Business Growth & Strategy

The top 5 decision factors of 2021

It took over 80 years for the Industrial Revolution to transform economies through innovations in machinery. It took 18 years for the internet to change how people interact, access information and shop. But it only took 18 months for the COVID-19 pandemic to fundamentally disrupt how people live and work across the globe.
Now, as the dust begins to settle, a new reality is taking shape. But the whirlwind isn’t over. In fact, our research suggests the rate of disruption will continue to accelerate.

To cope, CEOs of small and midsize businesses need to stay nimble and continually innovate. They also need to make several hard decisions in rapid succession, such as when – or if – to bring employees back to the office, compete in the talent wars and address supply chain problems.

To help you prepare, consider our latest research findings on these five factors.


Factor 1: Betting on the economy

Earlier this year, economic optimism surged among CEOs. In Q2 2021, the Vistage CEO Confidence Index hit 108.8, the ninth-highest level seen since the Index’s inception in 2003. By Q3 2021, however, the Index backed off to 97.1 — not because CEOs were feeling pessimistic about the economy, but because the rate of growth was decelerating.

At this point, the economic outlook is still good. However, headwinds such as inflation, supply, talent scarcity and the COVID-19 Delta variant are threatening to dampen growth.

The burning question for CEOs is how big to bet. Key considerations include how much to increase fixed investments, where to direct those investments, whether to increase headcount and how to recruit and retain top talent.

Factor 2: Building a hybrid workplace

The great work-from-home experiment has revealed an important finding: most people are productive at home, and many prefer remote working.

CEOs are now facing big policy decisions about the workplace model to offer long term, whether that’s fully remote, in-person or a hybrid of the two. Our survey found that, beyond this year, 68% of CEOs plan to offer work-from-home options for some employees in their organization.

Making these policy decisions is complicated by the fact that certain aspects of work are better done in person while others are better done remotely. Culture is another consideration, as it’s harder to keep employees connected when they’re working from home. Given the great worker migration — and subsequent shift in power from the employer to the employee — CEOs also need to carefully consider their employees’ preferences on remote vs. in-person work.

Factor 3: Adapting to a new kind of customer

Buyer behavior has changed. In the last 18 months, buyers have become more autonomous, digitally engaged and comfortable shopping without a salesperson. This is putting pressure on organizations to radically change how they approach sales and marketing, such as by getting salespeople and marketers to work in close alignment and shifting messaging toward customer benefits and outcomes.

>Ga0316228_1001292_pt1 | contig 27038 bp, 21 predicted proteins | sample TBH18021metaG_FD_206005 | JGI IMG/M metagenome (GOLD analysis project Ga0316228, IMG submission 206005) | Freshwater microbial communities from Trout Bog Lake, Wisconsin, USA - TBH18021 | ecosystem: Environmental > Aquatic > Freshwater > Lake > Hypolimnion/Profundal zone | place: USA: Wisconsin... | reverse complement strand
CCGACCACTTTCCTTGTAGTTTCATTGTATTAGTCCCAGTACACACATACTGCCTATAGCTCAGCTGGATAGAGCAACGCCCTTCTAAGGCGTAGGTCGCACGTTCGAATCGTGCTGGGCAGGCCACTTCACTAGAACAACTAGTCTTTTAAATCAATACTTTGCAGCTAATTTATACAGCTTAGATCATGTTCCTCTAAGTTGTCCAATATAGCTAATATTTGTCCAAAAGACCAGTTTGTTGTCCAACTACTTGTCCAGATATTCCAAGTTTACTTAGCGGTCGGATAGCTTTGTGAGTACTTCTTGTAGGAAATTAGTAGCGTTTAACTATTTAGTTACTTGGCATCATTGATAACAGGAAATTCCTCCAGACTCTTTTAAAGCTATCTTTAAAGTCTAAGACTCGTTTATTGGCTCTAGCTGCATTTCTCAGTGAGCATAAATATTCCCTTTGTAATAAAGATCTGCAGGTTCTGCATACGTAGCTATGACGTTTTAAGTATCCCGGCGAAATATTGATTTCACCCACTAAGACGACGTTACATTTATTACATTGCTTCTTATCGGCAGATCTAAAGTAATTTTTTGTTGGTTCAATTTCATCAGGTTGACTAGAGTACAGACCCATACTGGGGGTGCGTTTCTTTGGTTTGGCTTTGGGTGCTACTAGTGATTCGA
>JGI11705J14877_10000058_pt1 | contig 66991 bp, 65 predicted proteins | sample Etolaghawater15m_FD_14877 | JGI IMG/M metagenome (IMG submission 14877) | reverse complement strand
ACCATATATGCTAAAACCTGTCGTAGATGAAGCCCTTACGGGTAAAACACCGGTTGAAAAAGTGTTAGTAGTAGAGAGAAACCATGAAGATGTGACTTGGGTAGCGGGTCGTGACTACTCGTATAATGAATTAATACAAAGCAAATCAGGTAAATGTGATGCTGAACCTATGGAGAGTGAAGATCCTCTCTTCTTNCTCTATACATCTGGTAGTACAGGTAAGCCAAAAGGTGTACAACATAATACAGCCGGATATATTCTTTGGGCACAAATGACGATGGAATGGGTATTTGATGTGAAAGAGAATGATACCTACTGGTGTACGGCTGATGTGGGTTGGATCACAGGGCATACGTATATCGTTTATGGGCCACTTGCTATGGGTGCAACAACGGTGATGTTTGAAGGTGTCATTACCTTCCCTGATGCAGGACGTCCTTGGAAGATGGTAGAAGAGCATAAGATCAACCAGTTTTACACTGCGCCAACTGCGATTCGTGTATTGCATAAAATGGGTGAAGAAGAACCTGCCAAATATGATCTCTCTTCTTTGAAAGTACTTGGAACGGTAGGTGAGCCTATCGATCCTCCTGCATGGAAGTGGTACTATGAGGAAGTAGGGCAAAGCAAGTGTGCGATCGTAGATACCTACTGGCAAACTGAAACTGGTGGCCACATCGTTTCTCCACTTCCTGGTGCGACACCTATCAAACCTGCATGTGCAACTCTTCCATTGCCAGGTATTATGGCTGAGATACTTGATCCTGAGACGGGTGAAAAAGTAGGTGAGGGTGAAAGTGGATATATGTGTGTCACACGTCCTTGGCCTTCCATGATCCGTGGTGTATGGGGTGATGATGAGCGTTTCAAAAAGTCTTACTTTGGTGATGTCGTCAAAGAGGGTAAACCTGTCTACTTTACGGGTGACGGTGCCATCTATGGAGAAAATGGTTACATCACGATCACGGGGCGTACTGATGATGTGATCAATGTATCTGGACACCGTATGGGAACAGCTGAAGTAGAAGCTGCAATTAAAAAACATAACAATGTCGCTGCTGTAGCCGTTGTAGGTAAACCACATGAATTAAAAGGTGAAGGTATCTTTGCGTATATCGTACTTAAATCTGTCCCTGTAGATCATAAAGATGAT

In many cases, businesses are increasing their investments to manage this pressure. Our survey found that 42% of small and midsize businesses are increasing their marketing investments this year, with 82% spending on digital marketing in particular.

Factor 4: Managing rising costs

Headlines everywhere talk about inflation and everything is getting more expensive. In our Q2 survey, CEOs of small and midsize businesses reported increased costs from suppliers (80%), labor costs (79%) and raw materials (64%). Adding to this challenge, supply chain problems are getting worse. Businesses are facing shortages in raw materials, computer chips and shipping containers. Ports are backlogged and delivery drivers are hard to come by.

To absorb costs, businesses must increase their prices. This remains a fine balance between profitability, market forces and customer acceptance in place of lower-cost alternatives. Market corrections, which can be unpredictable, add to this complexity.

Factor 5: Leading a digital transformation

Throughout the pandemic, the companies that have fared the best are the ones furthest along on their digital transformation journey. This correlation between technological advancement and business success is likely to grow stronger as our dependence on technology increases.

Currently, 65% of CEOs are investing in technology to reduce the labor burden on their product or service. They’re directing most of that spending toward automation, system optimization and worker collaboration tools.

Meanwhile, the threat of cyberattacks is growing. With so many employees working remotely on unsecured home networks, companies are more susceptible to hackers. Cyber criminals are also using more sophisticated tools and strategies to break into businesses. Even if you’re among the 49% of CEOs with an up-to-date cybersecurity plan in place, your business is still at risk for an attack.

Use disruption to your advantage

There’s more you should know. Our research report, Decision Factors 2021: Thriving on Disruption, takes a deeper dive into these five factors and features exclusive insights from top experts. Download the report to learn how to manage — and take advantage of — the disruptive forces at play this year.


Category: Business Growth & Strategy

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About the Author: Joe Galvin

Joe Galvin is the Chief Research Officer for Vistage Worldwide. Vistage members receive the most credible, data-driven and actionable thought leadership on the strategic issues facing CEOs. Through collaboration with the Vistage community of…

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